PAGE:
17. Protect older workers.
A 2009 Supreme Court decision made it more difficult for workers to prove they’ve been discriminated against because of their age. Congress should strengthen nondiscrimination protections for older workers by passing the Protecting Older Workers Against Discrimination Act.
18. Make work schedules more predictable.
Women are more likely than men to have nonstandard work hours. The Schedules That Work Act would promote economic security and help workers meet the demands of their jobs and their families.
19. Ratify the disability rights treaty.
There’s another international human rights treaty the Senate still needs to ratify: the Convention on the Rights of Persons with Disabilities (CRPD). It’s modeled after the Americans with Disabilities Act but — now more than seven years after President Obama signed it — the Senate hasn’t gathered enough votes to ratify it.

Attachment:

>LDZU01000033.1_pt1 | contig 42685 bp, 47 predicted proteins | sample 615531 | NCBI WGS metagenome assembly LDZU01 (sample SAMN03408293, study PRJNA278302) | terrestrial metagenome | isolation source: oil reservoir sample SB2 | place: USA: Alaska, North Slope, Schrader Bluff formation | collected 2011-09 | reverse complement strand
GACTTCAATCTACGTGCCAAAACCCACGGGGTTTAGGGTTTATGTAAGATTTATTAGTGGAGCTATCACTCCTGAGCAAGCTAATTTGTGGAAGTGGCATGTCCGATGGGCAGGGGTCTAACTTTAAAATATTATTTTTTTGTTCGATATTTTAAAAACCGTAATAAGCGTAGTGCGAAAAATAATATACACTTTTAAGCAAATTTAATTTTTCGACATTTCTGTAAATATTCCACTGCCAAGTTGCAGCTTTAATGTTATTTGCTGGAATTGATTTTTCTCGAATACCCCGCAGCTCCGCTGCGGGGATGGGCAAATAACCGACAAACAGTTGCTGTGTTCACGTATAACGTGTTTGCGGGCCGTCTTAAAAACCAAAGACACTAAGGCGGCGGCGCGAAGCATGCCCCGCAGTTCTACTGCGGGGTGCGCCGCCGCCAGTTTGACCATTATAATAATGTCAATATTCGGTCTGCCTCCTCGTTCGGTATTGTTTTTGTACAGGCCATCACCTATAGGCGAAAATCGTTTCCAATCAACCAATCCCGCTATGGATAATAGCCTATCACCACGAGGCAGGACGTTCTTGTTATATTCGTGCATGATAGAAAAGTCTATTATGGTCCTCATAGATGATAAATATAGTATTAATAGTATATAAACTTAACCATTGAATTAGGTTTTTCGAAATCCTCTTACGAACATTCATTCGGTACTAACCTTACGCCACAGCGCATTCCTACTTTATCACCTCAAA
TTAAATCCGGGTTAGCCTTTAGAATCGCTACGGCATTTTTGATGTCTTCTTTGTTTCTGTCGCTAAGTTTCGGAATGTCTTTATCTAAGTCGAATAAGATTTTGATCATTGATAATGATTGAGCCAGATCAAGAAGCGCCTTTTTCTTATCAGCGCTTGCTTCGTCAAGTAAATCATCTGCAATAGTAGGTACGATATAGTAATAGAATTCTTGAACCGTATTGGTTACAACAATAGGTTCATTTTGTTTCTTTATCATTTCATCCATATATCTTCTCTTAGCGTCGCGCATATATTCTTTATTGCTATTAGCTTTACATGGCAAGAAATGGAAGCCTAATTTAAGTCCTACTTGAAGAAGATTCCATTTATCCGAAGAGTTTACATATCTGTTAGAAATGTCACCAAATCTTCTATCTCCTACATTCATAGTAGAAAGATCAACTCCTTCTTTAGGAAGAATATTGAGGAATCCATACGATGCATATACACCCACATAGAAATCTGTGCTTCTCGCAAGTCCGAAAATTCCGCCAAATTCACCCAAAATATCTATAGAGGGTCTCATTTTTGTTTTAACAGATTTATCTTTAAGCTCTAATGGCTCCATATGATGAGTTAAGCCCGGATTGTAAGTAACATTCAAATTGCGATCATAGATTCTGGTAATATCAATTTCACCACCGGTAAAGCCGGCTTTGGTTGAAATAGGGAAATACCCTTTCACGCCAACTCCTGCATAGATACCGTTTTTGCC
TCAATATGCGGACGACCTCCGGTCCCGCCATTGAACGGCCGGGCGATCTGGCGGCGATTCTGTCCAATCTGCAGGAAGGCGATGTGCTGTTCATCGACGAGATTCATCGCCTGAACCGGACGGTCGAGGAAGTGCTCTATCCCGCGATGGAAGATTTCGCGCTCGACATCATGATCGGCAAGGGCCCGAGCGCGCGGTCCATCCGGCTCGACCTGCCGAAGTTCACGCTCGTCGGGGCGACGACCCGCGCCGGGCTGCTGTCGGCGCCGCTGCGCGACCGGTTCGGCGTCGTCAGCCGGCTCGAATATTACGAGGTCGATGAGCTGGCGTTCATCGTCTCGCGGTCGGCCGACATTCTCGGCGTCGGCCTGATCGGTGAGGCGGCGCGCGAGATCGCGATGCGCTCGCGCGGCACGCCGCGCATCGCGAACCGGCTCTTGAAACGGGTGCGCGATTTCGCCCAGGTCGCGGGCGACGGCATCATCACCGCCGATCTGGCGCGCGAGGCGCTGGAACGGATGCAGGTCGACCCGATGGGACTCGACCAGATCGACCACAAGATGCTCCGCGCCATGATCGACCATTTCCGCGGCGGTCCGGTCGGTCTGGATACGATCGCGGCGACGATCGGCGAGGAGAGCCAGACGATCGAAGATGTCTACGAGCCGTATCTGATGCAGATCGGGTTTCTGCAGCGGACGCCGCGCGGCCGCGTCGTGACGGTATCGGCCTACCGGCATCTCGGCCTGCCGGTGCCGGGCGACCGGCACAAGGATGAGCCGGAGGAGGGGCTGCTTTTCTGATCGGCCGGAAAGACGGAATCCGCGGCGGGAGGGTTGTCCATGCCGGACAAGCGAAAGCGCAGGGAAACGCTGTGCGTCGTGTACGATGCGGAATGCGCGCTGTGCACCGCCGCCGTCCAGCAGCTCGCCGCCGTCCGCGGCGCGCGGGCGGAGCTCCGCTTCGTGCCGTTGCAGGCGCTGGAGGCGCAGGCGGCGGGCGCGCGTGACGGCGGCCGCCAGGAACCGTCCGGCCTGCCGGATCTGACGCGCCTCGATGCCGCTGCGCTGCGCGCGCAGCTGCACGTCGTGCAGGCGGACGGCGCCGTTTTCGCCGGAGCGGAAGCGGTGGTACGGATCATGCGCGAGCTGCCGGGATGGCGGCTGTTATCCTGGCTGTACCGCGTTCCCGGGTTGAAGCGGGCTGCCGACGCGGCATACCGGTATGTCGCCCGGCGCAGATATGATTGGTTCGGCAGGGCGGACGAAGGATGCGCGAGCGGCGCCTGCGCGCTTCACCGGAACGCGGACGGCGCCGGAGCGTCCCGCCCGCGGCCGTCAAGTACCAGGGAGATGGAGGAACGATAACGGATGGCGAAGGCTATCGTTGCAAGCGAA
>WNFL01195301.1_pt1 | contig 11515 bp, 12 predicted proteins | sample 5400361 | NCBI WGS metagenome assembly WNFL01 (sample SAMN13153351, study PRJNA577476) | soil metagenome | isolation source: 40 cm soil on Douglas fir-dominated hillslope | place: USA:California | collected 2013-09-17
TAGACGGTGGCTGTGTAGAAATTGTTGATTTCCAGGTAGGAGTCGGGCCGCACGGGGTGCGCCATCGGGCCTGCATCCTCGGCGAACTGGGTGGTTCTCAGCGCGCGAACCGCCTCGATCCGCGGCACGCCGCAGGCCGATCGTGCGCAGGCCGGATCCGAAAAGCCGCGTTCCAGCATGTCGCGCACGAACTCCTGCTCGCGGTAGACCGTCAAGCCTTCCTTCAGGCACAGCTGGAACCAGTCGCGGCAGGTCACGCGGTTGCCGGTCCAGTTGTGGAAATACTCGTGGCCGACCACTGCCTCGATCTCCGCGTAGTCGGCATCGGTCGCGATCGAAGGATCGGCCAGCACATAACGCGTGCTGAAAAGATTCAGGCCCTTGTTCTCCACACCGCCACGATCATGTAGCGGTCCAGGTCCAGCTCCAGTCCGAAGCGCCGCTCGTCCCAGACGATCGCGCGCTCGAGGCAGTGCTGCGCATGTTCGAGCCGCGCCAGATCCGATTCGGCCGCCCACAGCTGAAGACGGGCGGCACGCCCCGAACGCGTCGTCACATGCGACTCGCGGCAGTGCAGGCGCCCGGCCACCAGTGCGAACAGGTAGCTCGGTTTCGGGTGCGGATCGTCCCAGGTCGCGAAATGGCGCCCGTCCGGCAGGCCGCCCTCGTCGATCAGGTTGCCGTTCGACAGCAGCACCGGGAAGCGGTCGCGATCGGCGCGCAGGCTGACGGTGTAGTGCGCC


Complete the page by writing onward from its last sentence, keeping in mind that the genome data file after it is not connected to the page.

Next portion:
As you can see there is a lot of inequality to being a woman. I also realize there is a lot to being any type type of minority. White males are privileged here in America and in many other countries. Just as Black Lives Matter, Women’s Lives Matter and none of us will give up. We will fight as hard and harder as the early Suffragettes did to win the vote. White supremacists are going to have to learn they are like everyone else; they are white men — white men who need to get over themselves. ALL of us are equal under one God, living in one country, part of one glorious world. We, the minorities, don’t want to take anything away from white men , but we won’t be second class any more. What do we want? Equality! When do we want it? NOW!